Hurricane Ian: Florida hit by one of the most powerful storms in US history | American News

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One of the strongest storms in US history has battered the southwest coast of Florida with sustained winds of up to 150 mph (241 km/h) and torrential rain.

Hurricane Ian made landfall near Cayo Costa as an “extremely dangerous” Category 4 storm, but was near peak level 5, when winds of at least 157 mph (252 kph) ).

“This storm is bigger than Florida” – Last Hurricane Ian

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Hurricane Ian made landfall near Cayo Costa in southwest Florida. Photo: AP/NOAA

The storm surge, which likely peaked, was as high as 12 feet (3.6 m) above ground level in some areas, and “life-threatening” flooding was predicted.

Ian was expected to dump 12 to 18 inches (30 to 45 cm) of rain over a wide area including Tampa, Orlando and Jacksonville in the northeast corner of the state.

The town of Fort Myers Beach was nearly submerged in floodwaters and some homes could be seen floating downstream, along with cars.

US President Joe Biden said Ian was incredibly dangerous and urged residents to obey all storm warnings.

More than two million people were under evacuation orders.

Read more: ‘The water was way over our heads’: Residents recount their dramatic Hurricane Ian escape

Cayo Costa is about 90 miles (145 km) south of Tampa and just west of Fort Myers.

The landing zone has miles of sandy beaches, dozens of resort hotels and numerous mobile home parks.

Photo: Anthony John Calello Sr/Reuters
Image:
Photo: Anthony John Calello Sr/Reuters
Photo: JLN Photography/Shutterstock
Image:
Photo: JLN Photography/Shutterstock

Even as Ian hit the coast in the final hours before he disembarked, authorities warned residents it was too late for anyone who had not yet evacuated to do so safely.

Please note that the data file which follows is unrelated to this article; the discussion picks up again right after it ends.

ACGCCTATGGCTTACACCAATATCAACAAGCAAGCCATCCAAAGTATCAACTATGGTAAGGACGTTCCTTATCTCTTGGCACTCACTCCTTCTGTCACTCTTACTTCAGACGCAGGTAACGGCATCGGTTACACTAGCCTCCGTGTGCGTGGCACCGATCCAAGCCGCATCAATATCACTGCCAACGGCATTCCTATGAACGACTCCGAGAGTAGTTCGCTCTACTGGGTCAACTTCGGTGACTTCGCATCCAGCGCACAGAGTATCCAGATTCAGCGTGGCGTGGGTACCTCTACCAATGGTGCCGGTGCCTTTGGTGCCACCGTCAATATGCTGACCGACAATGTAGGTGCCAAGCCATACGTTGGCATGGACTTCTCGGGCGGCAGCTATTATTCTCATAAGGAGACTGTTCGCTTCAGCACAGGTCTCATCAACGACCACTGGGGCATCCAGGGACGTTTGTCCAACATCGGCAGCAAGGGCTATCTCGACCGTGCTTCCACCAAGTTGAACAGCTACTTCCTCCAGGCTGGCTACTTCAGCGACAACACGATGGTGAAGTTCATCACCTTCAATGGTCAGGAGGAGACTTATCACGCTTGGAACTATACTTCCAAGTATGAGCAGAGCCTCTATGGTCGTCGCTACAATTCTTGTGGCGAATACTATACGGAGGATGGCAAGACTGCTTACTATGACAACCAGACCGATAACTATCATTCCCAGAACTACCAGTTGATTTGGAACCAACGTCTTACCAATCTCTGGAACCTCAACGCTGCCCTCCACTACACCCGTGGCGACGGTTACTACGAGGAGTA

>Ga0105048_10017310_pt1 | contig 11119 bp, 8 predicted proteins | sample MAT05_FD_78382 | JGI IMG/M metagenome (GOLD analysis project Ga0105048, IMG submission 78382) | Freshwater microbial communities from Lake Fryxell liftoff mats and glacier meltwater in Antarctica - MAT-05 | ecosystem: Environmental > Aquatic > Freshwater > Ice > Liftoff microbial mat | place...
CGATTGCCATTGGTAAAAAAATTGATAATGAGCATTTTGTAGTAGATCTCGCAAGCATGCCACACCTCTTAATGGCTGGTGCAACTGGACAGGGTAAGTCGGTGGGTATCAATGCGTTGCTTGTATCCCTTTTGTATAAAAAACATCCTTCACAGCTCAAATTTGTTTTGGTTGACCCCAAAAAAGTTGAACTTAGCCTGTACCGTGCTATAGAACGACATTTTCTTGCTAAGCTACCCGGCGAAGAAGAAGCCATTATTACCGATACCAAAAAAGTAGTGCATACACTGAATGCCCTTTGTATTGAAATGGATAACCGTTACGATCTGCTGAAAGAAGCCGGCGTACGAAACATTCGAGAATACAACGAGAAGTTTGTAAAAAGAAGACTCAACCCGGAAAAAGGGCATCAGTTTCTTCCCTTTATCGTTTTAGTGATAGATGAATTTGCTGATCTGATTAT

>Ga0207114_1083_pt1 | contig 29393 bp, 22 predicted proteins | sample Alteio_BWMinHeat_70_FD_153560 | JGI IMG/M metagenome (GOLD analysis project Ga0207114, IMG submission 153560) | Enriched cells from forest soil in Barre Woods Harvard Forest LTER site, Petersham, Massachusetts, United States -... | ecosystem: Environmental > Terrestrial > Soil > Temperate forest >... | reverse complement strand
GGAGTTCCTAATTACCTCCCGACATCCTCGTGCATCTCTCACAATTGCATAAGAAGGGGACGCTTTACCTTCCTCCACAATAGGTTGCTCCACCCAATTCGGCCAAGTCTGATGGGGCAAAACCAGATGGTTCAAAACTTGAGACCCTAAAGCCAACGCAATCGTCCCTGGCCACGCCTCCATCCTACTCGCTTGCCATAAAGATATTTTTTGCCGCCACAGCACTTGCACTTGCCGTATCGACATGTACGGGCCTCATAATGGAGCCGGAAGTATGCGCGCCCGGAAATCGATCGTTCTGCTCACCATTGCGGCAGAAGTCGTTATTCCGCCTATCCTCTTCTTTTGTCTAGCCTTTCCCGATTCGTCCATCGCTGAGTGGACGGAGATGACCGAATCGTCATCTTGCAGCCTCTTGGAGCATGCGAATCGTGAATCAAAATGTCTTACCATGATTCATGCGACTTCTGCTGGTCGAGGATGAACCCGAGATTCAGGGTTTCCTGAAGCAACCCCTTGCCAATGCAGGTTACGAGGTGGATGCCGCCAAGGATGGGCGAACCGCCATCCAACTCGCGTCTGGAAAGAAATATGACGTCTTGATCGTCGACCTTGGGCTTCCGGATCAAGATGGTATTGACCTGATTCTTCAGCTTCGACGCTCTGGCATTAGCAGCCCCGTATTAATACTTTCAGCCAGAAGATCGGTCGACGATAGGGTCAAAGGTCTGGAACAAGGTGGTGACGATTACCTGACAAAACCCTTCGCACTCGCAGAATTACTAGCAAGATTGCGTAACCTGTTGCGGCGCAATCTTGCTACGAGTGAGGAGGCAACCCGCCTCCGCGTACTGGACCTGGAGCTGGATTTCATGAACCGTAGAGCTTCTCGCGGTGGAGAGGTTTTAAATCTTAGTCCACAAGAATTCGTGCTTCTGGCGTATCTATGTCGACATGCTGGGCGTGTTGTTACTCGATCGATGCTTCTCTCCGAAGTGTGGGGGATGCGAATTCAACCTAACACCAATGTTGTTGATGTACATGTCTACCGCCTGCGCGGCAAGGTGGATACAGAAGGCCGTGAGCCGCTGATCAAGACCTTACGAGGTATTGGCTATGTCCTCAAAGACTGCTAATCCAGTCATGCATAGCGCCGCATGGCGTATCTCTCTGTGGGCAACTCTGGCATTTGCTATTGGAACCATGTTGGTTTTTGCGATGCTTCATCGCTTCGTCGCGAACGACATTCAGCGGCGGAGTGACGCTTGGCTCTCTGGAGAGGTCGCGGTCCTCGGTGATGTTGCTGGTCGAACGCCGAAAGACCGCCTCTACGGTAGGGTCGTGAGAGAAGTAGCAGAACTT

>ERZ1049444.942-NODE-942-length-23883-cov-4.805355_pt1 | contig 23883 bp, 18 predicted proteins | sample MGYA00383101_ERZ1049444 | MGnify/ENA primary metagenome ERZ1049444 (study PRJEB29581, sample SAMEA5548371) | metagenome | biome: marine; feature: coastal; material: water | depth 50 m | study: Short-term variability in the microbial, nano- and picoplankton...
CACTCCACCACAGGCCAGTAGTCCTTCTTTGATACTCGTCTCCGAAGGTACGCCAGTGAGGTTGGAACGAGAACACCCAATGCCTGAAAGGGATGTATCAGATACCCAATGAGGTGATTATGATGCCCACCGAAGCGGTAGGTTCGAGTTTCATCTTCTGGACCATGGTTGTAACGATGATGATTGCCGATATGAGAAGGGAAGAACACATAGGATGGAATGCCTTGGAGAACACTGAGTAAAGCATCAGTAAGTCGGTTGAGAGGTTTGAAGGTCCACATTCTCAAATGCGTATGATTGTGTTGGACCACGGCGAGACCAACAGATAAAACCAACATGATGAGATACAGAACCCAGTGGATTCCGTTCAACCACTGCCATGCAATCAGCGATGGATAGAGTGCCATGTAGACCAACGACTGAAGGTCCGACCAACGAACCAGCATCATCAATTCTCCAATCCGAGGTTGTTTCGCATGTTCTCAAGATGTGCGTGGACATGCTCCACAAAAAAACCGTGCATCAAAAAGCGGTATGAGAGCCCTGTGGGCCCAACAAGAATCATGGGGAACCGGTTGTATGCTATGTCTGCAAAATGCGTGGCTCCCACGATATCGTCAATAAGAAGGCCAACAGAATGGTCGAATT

The storm has now been downgraded to a Category 3 hurricane, but residents of central Florida could still experience strong winds.

People were told to treat the winds as if a tornado was approaching moving into an “inner room now”.

Photo: Anthony John Calello Sr/Reuters
Image:
Photo: Anthony John Calello Sr/Reuters

More than a million people affected by power cuts

About 1.8 million homes and businesses were without power.

Meanwhile, 20 people were missing off the coast of Florida after a Cuban migrant boat sank in the hurricane. Four migrants swam to shore in the Florida Keys and three others were rescued.

“Life-threatening flood disasters”

Tropical storm conditions began in the southern state Wednesday morning local time, and extreme conditions are expected to continue overnight.

Heavy rain will spread across the peninsula through Thursday and reach parts of the southeastern United States later this week and over the weekend.

About two-thirds of Florida is on the peninsula between the Gulf of Mexico and the Atlantic Ocean.

The National Hurricane Center (NHC) said: “Wide and life-threatening catastrophic flooding is expected in parts of central Florida with extensive flooding in southern Florida, northern Florida, southeast Florida. Georgia and coastal South Carolina.

“Widespread and prolonged moderate to major river flooding is expected in central Florida.”

Hurricane Ian
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Forecast track of Hurricane Ian in the coming days

‘One Wicked, Wicked Two Days’

Mr Biden said he spoke to Florida Governor Ron DeSantis about Ian on Tuesday, adding that the federal government had responded to all requests for help from the coastal state.

“It’s going to be a bad day, two days,” Mr. DeSantis said. “Probably, we think now, it will come out of the peninsula on Thursday.”

Read more:
Hurricane Ian tears Cuba apart
Hurricane Ian leaves millions in Cuba without power

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Hurricane brings storms to Florida

Cuba strives to restore power

Meanwhile, Cuban officials said they had started restoring some power after Ian knocked out power across the island while devastating some of the country’s most important tobacco plantations.

Ian hit the western tip of the island during a major storm.

It made landfall there on Tuesday as a Category 3 storm, causing flooding, damaged homes and trees toppled by high winds.

Tens of thousands of people were evacuated and others fled the area before he arrived.

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